This tutorial will explain how to enable your iOS game app to read and write xml files. The reason we need to be able to do this is to store data that persists even after the app is terminated. A lot of people might use Core Data for this purpose, that’s what I did when I made iHeals. I think Core Data has a steeper learning curve than an XML Parser. Core Data is really powerful however so it really comes down to your needs. I’m going to base my tutorial on GDataXML which is discussed by Ray Wenderlich in this tutorial.
We continue off by using the Testing project source code from Part 2. Once you’ve downloaded it, open it up in Xcode.
GDataXML is one of the fastest XML parsers you can read and write with. It’s written by Google so I guess they know what they’re doing. Just as Ray explained in his tutorial we need to integrate GDataXML with our project before we can use it. Here’s how:
- Download and extract GDataXML.zip
- Drag the XMLSupport folder into the Testing project’s Resources directory in Xcode.
- Double check there are two files GDataXMLnode.h and GDataXMLnode.m in the XMLSupport folder.
Before it will work, GDataXML needs some special project build settings configured:
- Select your project, build settings, all.
- Scroll down and find Header Search Paths in the Search Paths section
- Add /usr/include/libxml2 to the Header Search Paths list as shown below:
- Scroll up again, this time to the Linking section. Add -lxml2 to Other Linker Flags as shown below:
Introducing the Data Template
Before you go down the xml path you should consider if you need things like table relationships. If you do then you should probably learn Core Data instead. If you’re happy with simple persistent data then read on.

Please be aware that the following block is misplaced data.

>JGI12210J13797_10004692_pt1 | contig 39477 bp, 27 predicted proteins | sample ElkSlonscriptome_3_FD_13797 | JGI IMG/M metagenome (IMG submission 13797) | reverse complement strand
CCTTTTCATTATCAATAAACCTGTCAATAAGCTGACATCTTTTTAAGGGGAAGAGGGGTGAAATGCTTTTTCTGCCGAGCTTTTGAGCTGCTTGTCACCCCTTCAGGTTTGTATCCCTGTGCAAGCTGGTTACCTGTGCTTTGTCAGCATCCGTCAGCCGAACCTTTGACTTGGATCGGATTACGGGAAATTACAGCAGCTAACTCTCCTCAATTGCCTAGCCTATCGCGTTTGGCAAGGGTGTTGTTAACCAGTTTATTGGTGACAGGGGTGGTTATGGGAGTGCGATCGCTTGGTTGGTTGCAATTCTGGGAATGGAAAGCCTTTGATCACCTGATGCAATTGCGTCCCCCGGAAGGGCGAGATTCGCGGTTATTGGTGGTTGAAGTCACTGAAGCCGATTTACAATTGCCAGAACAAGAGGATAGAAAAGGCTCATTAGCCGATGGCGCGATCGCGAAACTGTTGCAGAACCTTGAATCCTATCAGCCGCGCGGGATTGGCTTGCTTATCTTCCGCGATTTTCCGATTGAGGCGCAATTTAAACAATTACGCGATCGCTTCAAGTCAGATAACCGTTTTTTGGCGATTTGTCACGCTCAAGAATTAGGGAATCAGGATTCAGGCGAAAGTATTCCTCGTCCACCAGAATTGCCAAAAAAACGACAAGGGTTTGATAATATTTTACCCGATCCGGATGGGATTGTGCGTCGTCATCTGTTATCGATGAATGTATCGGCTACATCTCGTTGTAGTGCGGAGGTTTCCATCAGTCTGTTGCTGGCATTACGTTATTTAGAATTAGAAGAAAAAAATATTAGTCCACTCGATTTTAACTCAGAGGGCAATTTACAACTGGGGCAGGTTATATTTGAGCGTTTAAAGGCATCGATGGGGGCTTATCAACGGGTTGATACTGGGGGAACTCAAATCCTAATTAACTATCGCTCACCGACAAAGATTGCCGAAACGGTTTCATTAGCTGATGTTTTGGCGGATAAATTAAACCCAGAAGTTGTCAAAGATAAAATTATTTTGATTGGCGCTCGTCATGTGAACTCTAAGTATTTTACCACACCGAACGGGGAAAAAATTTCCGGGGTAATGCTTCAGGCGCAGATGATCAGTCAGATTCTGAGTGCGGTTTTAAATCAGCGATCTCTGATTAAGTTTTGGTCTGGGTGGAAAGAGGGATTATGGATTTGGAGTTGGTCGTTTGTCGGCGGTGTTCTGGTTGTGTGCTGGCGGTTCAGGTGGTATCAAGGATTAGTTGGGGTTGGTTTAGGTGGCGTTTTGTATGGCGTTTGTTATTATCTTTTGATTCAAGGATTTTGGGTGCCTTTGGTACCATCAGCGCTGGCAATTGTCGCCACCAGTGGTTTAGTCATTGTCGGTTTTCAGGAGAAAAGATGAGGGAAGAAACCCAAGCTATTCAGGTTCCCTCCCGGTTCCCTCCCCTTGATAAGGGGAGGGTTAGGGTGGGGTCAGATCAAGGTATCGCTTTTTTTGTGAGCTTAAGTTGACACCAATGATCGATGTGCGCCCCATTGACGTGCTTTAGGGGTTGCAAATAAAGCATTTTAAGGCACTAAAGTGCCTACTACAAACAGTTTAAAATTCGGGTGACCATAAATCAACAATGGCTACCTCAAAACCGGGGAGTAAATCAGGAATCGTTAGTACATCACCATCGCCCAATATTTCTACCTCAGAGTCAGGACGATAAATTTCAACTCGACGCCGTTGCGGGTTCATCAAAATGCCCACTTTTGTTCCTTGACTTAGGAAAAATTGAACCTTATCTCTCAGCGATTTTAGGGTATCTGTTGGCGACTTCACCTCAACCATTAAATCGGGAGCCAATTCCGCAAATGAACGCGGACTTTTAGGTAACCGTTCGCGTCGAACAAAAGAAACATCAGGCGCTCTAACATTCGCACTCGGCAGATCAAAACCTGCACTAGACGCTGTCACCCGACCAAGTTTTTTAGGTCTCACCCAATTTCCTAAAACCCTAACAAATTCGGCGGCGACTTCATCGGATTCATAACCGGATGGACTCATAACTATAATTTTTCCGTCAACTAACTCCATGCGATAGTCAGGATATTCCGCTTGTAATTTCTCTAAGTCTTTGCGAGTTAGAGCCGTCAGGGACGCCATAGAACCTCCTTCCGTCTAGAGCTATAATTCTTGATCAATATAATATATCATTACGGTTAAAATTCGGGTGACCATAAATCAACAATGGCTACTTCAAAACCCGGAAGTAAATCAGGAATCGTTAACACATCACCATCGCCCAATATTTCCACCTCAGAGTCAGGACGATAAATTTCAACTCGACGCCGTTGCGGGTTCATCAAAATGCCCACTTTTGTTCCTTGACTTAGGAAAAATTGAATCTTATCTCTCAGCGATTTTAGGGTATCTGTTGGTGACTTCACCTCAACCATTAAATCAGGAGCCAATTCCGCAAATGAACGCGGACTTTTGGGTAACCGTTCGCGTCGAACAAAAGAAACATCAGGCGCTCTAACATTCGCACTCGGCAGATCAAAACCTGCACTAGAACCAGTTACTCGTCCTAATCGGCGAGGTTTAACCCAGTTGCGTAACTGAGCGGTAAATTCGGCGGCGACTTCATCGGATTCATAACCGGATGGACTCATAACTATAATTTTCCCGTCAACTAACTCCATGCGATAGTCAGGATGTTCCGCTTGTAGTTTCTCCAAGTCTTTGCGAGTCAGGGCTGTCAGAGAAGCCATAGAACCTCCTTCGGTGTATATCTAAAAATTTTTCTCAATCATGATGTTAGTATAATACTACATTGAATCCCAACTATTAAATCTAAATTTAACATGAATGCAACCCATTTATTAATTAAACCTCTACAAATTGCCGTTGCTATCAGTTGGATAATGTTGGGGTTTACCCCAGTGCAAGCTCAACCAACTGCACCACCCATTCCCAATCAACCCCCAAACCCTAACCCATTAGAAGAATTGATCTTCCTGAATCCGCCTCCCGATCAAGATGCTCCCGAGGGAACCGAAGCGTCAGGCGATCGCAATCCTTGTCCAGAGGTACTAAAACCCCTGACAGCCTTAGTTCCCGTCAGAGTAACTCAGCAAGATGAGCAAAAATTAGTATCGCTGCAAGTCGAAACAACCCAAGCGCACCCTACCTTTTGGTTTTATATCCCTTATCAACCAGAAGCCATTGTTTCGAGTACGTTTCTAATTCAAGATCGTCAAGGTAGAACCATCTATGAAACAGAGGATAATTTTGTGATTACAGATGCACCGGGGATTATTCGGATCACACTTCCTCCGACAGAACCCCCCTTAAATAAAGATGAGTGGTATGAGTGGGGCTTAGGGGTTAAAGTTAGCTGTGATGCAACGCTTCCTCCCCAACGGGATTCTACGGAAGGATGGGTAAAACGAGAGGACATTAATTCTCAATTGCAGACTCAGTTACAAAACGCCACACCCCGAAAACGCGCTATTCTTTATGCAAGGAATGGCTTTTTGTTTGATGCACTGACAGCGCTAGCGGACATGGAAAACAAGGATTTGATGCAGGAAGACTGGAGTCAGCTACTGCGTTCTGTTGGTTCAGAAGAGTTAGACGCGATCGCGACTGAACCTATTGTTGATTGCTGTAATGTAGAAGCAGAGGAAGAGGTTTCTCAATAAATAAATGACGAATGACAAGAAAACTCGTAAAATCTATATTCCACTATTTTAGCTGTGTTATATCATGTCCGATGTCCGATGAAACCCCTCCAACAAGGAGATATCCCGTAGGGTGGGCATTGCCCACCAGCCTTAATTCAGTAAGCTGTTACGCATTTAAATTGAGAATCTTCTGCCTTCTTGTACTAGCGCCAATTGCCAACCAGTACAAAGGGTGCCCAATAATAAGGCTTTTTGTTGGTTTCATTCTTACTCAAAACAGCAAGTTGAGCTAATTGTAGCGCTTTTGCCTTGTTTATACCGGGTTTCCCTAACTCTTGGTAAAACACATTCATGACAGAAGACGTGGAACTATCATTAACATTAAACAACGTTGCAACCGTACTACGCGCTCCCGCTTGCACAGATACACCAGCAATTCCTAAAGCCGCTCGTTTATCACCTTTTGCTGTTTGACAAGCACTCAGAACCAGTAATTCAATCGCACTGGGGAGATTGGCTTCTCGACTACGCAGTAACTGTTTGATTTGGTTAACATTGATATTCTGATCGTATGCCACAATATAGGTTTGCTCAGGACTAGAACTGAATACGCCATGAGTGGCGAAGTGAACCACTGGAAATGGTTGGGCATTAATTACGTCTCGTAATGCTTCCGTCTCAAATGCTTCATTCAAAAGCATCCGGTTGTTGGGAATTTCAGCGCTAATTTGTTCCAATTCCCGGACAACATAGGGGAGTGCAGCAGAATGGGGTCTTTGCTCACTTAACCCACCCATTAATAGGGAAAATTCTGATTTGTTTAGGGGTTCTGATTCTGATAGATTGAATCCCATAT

I’ve created a template you can use to form the basis of a new data class set. Download & extract Data.zip. Put the extracted Data folder into your Testing project as shown in the picture below. Note the extra folders for Chapters, GameData and Levels are included for later use.
The data template is made up of three parts:
- An xml file – for persistent data.
- A data class – for the data structure usable within your app.
- A data parser class – for creating an instance of the data class from the xml file. Also used to save data back into the xml file again.
1. XML File (TemplateData.xml)
XML is a pretty well known standard for storing application data. The example xml included shows three simple elements ExampleInt, ExampleBool and ExampleString within a root element called ExampleData:
Being an XML file each of the values are all actually string values and not integers or boolean. That’s where the Data Class can set a few things straight before we attempt to use this data in our app.